bonded phase is accessible for solute interactions, indicating that
the stationary phase ligands require a degree of flexibility in order
to interact effectively with the analytes [6,7]. As the surface cov-
erage increases, the exclusion of larger molecules becomes more
apparent, even though smaller molecules are still able to penetrate
into the bonded layer. At some point, however, a surface coverage
would be achieved, on which, even for small molecules, retention
is almost exclusively dominated by adsorption and the analyte can
only explore part of the length of the alkyl chain [5,8].
be derived by examining the retention behaviour of homologues
[8,9]. In this work, the focus of the study was to examine the
behaviour of phenyl stationary phases prepared using different
ligand densities. Hence, linear polycyclic aromatic hydrocarbons
(PAHs) were selected to measure the aromatic selectivity, qaromatic,
of these phases, using PAHs with systematically increasing number
of benzene rings, the aromaticity of which should engage the ?–?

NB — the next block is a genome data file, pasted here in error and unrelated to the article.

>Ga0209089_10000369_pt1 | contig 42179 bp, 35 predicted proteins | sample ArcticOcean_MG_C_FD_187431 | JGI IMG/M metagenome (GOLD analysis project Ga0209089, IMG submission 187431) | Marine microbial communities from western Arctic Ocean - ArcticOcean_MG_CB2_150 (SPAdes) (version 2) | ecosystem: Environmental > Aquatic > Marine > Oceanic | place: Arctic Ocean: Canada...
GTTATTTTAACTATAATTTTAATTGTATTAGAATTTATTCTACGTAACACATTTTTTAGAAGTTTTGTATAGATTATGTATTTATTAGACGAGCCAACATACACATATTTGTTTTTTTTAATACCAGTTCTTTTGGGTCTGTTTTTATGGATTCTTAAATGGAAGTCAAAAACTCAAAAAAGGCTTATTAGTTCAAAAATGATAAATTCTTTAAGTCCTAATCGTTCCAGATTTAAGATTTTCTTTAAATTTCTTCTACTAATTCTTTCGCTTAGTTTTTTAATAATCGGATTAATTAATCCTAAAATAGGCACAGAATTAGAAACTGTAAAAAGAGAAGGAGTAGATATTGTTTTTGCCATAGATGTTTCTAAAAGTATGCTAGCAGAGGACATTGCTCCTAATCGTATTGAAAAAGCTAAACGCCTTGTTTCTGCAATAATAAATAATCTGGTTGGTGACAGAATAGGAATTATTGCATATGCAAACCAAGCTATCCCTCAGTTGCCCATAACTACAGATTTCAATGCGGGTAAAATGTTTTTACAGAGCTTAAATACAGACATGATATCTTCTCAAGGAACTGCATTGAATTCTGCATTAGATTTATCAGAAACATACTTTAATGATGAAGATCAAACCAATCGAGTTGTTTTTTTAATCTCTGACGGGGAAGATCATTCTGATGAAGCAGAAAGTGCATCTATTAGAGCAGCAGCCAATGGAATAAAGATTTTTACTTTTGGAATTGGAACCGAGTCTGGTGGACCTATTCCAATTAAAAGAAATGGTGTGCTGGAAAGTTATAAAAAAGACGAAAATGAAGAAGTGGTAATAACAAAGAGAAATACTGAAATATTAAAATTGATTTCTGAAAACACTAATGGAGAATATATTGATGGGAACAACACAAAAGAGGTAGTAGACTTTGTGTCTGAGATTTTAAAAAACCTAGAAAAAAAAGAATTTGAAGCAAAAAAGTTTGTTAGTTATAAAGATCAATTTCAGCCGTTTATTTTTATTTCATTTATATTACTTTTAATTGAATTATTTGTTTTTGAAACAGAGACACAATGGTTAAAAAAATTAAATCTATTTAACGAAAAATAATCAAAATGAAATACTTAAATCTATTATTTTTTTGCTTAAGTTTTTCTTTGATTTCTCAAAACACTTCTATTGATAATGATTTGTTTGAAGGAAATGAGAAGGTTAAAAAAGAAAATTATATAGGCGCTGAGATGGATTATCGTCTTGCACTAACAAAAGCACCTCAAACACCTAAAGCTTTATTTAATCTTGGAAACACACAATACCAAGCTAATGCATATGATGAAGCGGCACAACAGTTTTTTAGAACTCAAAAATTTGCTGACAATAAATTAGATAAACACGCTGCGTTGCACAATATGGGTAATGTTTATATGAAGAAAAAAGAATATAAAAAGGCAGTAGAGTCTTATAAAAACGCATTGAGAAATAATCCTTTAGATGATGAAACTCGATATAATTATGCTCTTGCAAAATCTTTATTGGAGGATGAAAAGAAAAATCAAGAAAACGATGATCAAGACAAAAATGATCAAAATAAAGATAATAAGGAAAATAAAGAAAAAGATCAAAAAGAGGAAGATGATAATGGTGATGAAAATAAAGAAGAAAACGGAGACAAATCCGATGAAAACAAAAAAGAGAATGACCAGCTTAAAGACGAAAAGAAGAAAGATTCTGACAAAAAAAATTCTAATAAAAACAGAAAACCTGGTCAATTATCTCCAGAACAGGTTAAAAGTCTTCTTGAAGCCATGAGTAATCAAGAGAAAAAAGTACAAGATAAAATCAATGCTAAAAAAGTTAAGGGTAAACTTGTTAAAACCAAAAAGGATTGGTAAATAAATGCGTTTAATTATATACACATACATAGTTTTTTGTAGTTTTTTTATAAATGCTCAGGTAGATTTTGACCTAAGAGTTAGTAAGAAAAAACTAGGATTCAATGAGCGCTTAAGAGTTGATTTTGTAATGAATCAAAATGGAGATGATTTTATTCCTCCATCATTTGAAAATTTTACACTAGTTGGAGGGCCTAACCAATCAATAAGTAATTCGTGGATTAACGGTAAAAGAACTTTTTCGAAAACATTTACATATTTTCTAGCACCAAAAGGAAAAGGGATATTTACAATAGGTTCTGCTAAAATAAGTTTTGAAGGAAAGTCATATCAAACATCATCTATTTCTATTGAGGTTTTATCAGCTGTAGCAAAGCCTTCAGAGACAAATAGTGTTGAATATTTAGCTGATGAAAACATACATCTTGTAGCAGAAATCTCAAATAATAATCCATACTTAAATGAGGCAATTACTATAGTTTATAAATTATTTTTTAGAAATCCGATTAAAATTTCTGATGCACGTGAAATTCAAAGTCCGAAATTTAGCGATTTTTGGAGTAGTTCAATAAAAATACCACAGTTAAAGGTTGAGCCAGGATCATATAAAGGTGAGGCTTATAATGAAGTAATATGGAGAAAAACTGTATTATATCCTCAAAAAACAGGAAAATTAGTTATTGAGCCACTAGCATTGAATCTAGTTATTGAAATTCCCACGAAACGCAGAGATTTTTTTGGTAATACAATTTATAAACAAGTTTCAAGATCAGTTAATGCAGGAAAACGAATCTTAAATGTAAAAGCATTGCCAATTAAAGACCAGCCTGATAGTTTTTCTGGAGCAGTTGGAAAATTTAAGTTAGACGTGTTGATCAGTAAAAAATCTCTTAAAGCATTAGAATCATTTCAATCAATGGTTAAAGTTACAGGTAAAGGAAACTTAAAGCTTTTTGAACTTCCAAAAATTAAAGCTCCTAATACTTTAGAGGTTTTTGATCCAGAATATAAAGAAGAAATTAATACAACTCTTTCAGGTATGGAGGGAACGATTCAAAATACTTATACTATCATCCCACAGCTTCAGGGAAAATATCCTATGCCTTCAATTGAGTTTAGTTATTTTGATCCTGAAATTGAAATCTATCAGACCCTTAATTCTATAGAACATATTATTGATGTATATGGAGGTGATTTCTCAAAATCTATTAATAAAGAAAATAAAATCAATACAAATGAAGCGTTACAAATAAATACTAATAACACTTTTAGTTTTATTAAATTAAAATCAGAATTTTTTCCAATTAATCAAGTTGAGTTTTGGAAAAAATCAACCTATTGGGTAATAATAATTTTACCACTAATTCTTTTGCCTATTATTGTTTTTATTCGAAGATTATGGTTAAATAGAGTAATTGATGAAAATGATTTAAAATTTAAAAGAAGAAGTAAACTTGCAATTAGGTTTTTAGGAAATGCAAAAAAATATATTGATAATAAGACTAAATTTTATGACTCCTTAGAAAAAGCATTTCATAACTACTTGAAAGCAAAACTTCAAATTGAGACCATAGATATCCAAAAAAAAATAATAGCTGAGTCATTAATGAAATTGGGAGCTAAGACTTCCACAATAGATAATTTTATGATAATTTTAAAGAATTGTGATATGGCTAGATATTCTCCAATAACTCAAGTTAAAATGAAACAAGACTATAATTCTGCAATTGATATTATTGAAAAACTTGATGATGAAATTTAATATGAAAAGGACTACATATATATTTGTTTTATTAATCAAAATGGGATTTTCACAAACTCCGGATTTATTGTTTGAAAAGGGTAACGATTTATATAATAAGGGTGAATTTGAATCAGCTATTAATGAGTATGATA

selective nature of the stationary phase. The retention behaviour
of n-alkylbenzenes homologues was also examined, as systematic
changes in the length of their alkyl tail could be used to measure
the methylene selectivity, qmethyleneof the stationary phases q is
derived from Eq. (1) [8,9]:
log k = (m0+ m1nc)
where k is the retention factor, m0, m1and p are related to the
non-repeat selectivity (i.e. the selectivity of the non-repeat part of
the homologue), ncis the number of homologue repeat units (i.e.
rings for the PAHs and CH2units for the n-alkylbenzenes), ? is the
proportion of the mobile phase organic component and q is the
selectivity that relates to the nature of the homologous series.
on chromatographic surfaces, the linear solvent strength theory
[10–13] was applied. It describes the relationship between the
retention factor, k, and the mobile phase composition, ?:
log k = log kw− S?
where kw is the retention factor in pure water and the S coeffi-
cient is a measure of the number of bonding sites that can interact
directly with a solute molecule . The linear solvent strength
theory is used as an optimisation strategy for isocratic separations.
Intersections of lines between respective solutes results with co-
of these lines depend on the slope, S, plots of S vs ncillustrates the
predicted ease of optimisation for homologous series. Linearity in S